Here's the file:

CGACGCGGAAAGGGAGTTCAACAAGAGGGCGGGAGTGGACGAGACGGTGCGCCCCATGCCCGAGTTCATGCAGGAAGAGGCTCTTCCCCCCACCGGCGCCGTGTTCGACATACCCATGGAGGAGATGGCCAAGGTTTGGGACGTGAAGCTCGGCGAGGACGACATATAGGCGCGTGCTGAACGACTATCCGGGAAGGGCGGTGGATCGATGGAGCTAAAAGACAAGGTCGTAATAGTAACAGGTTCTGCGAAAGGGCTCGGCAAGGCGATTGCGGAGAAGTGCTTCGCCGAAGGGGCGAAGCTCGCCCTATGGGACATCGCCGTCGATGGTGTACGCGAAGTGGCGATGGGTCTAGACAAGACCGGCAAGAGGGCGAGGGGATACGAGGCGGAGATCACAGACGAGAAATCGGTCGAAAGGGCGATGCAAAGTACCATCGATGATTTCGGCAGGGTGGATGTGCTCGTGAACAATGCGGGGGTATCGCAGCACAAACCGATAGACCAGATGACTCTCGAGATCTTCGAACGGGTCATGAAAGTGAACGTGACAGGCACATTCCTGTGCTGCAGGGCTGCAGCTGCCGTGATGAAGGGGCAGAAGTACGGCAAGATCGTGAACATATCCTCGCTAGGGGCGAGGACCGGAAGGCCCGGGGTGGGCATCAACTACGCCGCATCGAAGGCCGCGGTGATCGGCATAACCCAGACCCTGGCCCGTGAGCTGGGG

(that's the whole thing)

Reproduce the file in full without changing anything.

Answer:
CGACGCGGAAAGGGAGTTCAACAAGAGGGCGGGAGTGGACGAGACGGTGCGCCCCATGCCCGAGTTCATGCAGGAAGAGGCTCTTCCCCCCACCGGCGCCGTGTTCGACATACCCATGGAGGAGATGGCCAAGGTTTGGGACGTGAAGCTCGGCGAGGACGACATATAGGCGCGTGCTGAACGACTATCCGGGAAGGGCGGTGGATCGATGGAGCTAAAAGACAAGGTCGTAATAGTAACAGGTTCTGCGAAAGGGCTCGGCAAGGCGATTGCGGAGAAGTGCTTCGCCGAAGGGGCGAAGCTCGCCCTATGGGACATCGCCGTCGATGGTGTACGCGAAGTGGCGATGGGTCTAGACAAGACCGGCAAGAGGGCGAGGGGATACGAGGCGGAGATCACAGACGAGAAATCGGTCGAAAGGGCGATGCAAAGTACCATCGATGATTTCGGCAGGGTGGATGTGCTCGTGAACAATGCGGGGGTATCGCAGCACAAACCGATAGACCAGATGACTCTCGAGATCTTCGAACGGGTCATGAAAGTGAACGTGACAGGCACATTCCTGTGCTGCAGGGCTGCAGCTGCCGTGATGAAGGGGCAGAAGTACGGCAAGATCGTGAACATATCCTCGCTAGGGGCGAGGACCGGAAGGCCCGGGGTGGGCATCAACTACGCCGCATCGAAGGCCGCGGTGATCGGCATAACCCAGACCCTGGCCCGTGAGCTGGGG